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If one who censures pleasure is seen sometimes to desire it himself, his swerving towards it is thought to show that he really believes that all pleasure is desirable; for the mass of mankind cannot discriminate. [4] Hence it appears that true theories are the most valuable for conduct as well as for science; harmonizing with the facts, they carry conviction, and so encourage those who understand them to guide their lives by them.

With so much by way of introduction, let us now review the theories about pleasure that have been advanced.

2. That pleasure is the Good was held by Eudoxus, on the following grounds. He saw that all creatures, rational and irrational alike, seek to obtain it; but in every case (he argued) that which is desirable is good, and that which is most desirable is the best; therefore the fact that all creatures ‘move in the direction of’1 the same thing indicates that this thing is the Supreme Good for all (since everything finds its own particular good, just as it finds its own proper food); but that which is good for all, and which all seek to obtain, is the Good.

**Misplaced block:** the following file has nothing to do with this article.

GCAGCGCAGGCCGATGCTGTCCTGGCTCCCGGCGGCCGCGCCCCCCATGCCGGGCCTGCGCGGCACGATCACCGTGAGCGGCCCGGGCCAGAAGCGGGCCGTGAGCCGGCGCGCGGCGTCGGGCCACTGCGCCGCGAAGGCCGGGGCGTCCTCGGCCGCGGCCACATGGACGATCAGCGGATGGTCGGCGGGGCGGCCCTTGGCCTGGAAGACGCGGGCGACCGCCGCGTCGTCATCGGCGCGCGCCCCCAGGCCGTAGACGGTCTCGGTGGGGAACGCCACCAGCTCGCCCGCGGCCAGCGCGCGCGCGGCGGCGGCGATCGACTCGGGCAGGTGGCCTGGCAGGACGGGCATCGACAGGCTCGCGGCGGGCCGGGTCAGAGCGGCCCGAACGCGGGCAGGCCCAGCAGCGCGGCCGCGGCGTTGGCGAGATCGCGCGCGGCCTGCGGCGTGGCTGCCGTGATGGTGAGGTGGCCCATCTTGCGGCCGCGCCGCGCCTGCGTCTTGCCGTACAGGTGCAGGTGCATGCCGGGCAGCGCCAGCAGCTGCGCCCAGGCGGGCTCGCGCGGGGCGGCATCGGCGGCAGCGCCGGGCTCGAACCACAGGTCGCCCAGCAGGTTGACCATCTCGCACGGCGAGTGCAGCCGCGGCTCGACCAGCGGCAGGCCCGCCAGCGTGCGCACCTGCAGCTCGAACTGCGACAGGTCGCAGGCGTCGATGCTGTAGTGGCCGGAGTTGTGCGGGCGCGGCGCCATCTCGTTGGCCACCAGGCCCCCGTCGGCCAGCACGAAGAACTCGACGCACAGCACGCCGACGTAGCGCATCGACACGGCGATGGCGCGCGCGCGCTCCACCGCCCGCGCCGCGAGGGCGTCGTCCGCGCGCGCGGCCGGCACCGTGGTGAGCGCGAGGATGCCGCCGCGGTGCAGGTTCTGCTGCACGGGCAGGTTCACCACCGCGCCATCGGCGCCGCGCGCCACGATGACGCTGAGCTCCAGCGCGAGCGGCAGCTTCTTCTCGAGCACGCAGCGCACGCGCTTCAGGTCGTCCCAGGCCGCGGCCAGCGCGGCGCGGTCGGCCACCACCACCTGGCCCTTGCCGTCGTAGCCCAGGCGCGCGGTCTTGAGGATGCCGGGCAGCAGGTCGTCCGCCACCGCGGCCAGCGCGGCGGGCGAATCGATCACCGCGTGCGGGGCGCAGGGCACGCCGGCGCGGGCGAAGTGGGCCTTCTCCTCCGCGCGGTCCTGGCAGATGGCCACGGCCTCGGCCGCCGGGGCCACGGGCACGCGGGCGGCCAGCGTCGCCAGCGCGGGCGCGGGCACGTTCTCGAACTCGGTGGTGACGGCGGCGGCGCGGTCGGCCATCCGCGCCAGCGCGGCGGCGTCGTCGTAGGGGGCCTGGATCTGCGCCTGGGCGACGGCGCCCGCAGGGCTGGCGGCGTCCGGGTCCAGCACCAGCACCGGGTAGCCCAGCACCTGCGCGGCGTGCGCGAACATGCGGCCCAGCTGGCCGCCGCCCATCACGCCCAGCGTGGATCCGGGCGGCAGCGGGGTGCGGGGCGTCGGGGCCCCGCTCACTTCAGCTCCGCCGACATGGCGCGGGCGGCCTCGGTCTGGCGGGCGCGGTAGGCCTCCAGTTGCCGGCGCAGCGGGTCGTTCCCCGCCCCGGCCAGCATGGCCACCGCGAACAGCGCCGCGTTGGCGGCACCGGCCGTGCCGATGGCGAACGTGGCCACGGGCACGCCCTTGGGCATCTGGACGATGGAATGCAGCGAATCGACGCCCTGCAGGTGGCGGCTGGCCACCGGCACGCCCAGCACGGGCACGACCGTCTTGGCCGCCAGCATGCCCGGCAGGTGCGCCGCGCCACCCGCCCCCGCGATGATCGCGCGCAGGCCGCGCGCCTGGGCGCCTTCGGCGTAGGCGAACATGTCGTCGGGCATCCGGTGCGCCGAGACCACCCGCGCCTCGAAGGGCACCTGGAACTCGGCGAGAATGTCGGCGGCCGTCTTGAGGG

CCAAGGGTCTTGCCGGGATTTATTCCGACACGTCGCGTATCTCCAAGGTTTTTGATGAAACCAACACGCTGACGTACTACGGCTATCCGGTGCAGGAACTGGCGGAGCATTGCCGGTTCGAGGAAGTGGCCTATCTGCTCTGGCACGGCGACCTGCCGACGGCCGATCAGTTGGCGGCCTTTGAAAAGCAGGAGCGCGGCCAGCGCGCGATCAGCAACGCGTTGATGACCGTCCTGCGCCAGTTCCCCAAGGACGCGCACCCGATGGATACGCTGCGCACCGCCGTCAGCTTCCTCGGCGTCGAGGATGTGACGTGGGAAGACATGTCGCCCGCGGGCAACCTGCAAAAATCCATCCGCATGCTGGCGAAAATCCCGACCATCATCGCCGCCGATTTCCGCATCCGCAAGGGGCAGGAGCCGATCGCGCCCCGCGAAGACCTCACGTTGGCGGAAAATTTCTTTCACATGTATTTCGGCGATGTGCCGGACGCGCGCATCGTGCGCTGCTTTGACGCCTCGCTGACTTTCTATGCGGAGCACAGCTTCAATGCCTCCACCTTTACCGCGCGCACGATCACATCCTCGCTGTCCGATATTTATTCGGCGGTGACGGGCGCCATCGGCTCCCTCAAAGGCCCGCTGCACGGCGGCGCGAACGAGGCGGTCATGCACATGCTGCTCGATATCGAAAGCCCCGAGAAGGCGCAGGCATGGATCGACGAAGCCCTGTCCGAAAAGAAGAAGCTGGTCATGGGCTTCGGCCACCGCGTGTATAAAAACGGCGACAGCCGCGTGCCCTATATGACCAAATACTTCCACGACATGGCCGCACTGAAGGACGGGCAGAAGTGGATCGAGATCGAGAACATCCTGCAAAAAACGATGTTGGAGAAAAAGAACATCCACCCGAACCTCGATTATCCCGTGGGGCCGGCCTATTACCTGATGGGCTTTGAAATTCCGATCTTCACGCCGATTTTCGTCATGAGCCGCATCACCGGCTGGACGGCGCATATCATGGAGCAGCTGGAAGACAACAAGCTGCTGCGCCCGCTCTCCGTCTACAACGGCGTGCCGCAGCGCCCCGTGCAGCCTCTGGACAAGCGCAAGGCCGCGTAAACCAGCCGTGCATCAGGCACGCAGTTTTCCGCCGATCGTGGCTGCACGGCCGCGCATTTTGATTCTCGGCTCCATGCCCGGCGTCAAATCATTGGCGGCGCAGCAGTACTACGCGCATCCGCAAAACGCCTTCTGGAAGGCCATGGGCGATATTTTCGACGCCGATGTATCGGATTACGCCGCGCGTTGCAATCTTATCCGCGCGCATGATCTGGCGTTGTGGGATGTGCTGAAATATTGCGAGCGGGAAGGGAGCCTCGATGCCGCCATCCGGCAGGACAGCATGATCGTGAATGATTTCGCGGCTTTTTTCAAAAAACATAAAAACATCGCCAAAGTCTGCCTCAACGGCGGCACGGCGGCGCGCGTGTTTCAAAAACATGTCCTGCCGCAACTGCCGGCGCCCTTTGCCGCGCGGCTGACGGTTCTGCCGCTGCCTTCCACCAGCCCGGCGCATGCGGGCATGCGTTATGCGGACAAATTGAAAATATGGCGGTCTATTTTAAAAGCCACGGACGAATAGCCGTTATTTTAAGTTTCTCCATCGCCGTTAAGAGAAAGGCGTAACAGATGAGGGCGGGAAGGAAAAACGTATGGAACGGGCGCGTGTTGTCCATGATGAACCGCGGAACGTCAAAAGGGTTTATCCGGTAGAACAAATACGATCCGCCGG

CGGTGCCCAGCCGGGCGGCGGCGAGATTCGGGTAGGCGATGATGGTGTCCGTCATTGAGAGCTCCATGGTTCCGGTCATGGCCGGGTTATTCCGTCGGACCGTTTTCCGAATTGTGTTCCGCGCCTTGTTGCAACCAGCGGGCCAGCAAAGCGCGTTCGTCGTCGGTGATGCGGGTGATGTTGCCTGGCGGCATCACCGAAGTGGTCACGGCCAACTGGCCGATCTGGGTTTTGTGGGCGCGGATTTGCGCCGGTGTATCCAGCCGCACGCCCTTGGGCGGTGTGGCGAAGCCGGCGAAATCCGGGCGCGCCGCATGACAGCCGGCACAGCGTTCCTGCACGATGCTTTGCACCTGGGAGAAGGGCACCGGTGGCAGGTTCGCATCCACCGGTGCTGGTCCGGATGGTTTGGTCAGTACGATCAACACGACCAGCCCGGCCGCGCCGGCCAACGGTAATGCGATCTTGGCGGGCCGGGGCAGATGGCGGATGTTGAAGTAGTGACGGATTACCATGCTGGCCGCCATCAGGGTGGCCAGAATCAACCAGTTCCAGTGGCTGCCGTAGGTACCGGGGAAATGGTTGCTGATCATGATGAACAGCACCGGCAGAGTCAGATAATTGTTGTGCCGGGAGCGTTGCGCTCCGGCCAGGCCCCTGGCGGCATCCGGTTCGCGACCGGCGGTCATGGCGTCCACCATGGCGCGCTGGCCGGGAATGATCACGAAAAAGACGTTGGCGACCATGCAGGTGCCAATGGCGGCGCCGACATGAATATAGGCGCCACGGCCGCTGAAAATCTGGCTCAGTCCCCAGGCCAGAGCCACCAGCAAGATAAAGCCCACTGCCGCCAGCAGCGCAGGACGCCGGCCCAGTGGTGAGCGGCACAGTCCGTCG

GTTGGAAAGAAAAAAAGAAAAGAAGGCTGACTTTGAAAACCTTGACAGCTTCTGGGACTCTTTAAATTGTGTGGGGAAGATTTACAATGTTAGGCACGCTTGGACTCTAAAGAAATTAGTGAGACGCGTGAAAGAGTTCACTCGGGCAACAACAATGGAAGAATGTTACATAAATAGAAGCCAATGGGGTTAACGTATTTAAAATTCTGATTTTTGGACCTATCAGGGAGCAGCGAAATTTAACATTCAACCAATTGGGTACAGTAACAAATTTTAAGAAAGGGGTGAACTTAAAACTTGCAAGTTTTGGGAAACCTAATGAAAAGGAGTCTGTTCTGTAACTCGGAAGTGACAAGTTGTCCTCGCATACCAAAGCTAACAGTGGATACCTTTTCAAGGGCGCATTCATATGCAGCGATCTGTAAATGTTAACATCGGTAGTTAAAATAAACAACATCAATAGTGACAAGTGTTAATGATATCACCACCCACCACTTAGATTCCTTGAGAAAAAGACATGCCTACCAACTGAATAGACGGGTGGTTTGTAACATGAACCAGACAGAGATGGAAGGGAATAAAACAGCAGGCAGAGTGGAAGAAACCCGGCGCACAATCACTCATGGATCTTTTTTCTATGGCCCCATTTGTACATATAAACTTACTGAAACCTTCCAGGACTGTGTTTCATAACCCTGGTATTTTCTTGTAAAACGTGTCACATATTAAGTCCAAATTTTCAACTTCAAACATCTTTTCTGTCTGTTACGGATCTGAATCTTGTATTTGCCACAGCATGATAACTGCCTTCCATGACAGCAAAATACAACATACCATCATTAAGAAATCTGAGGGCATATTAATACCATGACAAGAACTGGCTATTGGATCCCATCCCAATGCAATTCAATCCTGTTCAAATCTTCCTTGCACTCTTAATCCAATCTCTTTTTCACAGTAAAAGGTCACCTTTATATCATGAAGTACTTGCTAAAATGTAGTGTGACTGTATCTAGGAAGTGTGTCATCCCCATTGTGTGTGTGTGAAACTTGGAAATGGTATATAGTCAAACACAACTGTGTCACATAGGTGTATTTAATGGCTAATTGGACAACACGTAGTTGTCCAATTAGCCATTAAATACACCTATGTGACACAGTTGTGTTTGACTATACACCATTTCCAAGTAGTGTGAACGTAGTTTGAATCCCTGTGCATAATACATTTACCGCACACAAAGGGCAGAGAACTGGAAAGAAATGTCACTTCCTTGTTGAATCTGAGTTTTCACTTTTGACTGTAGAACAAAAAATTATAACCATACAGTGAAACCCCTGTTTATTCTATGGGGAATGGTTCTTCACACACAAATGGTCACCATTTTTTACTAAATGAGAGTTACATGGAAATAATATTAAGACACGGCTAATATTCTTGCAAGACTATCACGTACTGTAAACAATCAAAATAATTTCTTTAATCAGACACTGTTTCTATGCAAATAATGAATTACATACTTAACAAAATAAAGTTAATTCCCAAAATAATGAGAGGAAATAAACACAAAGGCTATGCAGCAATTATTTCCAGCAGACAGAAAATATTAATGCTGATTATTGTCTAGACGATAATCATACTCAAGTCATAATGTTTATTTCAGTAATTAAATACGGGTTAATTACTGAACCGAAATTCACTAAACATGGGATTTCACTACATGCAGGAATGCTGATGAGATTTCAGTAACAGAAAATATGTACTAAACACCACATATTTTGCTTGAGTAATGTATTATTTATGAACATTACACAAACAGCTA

His arguments owed their acceptance however more to the excellence of his character than to their own merit. He had the reputation of being a man of exceptional temperance, and hence he was not suspected of upholding this view because he was a lover of pleasure, but people thought it must really be true.

[2] He also held that the goodness of pleasure was equally manifest from the converse: pain is intrinsically an object of avoidance to all,

1 As we should say, ‘gravitate towards.’ Eudoxus, an unorthodox pupil of Plato, was a astronomer, and seems to have imported physical terminology into Ethics.

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